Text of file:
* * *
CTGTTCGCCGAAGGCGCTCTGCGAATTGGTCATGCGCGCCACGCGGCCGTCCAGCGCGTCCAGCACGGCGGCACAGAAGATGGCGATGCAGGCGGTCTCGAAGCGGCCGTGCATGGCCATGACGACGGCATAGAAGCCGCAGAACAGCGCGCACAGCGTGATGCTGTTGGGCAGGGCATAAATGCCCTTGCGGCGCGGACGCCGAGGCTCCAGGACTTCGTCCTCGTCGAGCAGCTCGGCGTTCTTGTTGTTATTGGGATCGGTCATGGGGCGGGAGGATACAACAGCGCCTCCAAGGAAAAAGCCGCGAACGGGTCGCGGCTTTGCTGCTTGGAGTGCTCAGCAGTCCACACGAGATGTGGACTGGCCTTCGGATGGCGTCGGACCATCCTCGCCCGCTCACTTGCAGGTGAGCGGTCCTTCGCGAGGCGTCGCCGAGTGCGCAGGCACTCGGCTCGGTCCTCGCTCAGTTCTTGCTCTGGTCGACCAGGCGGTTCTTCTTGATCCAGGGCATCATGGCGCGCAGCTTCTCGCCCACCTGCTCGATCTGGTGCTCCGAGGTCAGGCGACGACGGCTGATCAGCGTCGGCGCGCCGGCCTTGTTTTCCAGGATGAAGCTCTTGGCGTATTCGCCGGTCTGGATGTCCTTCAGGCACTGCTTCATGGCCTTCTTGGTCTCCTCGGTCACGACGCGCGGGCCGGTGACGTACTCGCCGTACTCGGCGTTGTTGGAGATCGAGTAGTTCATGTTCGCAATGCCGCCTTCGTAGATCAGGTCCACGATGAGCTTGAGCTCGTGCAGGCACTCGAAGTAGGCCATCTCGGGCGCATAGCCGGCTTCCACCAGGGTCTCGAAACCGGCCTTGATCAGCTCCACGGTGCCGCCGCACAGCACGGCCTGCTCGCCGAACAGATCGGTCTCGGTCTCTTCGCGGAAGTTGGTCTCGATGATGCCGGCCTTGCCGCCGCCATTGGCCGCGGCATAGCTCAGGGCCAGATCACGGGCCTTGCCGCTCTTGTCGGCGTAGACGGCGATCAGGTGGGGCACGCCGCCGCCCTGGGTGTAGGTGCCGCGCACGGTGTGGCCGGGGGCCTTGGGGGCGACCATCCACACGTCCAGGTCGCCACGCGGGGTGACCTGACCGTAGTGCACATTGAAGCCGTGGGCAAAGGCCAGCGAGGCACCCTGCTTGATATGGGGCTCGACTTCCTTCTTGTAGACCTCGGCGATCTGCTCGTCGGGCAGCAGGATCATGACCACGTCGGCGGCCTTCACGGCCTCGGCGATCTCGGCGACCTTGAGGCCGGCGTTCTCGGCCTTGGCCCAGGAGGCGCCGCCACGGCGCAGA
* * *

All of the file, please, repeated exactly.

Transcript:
CTGTTCGCCGAAGGCGCTCTGCGAATTGGTCATGCGCGCCACGCGGCCGTCCAGCGCGTCCAGCACGGCGGCACAGAAGATGGCGATGCAGGCGGTCTCGAAGCGGCCGTGCATGGCCATGACGACGGCATAGAAGCCGCAGAACAGCGCGCACAGCGTGATGCTGTTGGGCAGGGCATAAATGCCCTTGCGGCGCGGACGCCGAGGCTCCAGGACTTCGTCCTCGTCGAGCAGCTCGGCGTTCTTGTTGTTATTGGGATCGGTCATGGGGCGGGAGGATACAACAGCGCCTCCAAGGAAAAAGCCGCGAACGGGTCGCGGCTTTGCTGCTTGGAGTGCTCAGCAGTCCACACGAGATGTGGACTGGCCTTCGGATGGCGTCGGACCATCCTCGCCCGCTCACTTGCAGGTGAGCGGTCCTTCGCGAGGCGTCGCCGAGTGCGCAGGCACTCGGCTCGGTCCTCGCTCAGTTCTTGCTCTGGTCGACCAGGCGGTTCTTCTTGATCCAGGGCATCATGGCGCGCAGCTTCTCGCCCACCTGCTCGATCTGGTGCTCCGAGGTCAGGCGACGACGGCTGATCAGCGTCGGCGCGCCGGCCTTGTTTTCCAGGATGAAGCTCTTGGCGTATTCGCCGGTCTGGATGTCCTTCAGGCACTGCTTCATGGCCTTCTTGGTCTCCTCGGTCACGACGCGCGGGCCGGTGACGTACTCGCCGTACTCGGCGTTGTTGGAGATCGAGTAGTTCATGTTCGCAATGCCGCCTTCGTAGATCAGGTCCACGATGAGCTTGAGCTCGTGCAGGCACTCGAAGTAGGCCATCTCGGGCGCATAGCCGGCTTCCACCAGGGTCTCGAAACCGGCCTTGATCAGCTCCACGGTGCCGCCGCACAGCACGGCCTGCTCGCCGAACAGATCGGTCTCGGTCTCTTCGCGGAAGTTGGTCTCGATGATGCCGGCCTTGCCGCCGCCATTGGCCGCGGCATAGCTCAGGGCCAGATCACGGGCCTTGCCGCTCTTGTCGGCGTAGACGGCGATCAGGTGGGGCACGCCGCCGCCCTGGGTGTAGGTGCCGCGCACGGTGTGGCCGGGGGCCTTGGGGGCGACCATCCACACGTCCAGGTCGCCACGCGGGGTGACCTGACCGTAGTGCACATTGAAGCCGTGGGCAAAGGCCAGCGAGGCACCCTGCTTGATATGGGGCTCGACTTCCTTCTTGTAGACCTCGGCGATCTGCTCGTCGGGCAGCAGGATCATGACCACGTCGGCGGCCTTCACGGCCTCGGCGATCTCGGCGACCTTGAGGCCGGCGTTCTCGGCCTTGGCCCAGGAGGCGCCGCCACGGCGCAGA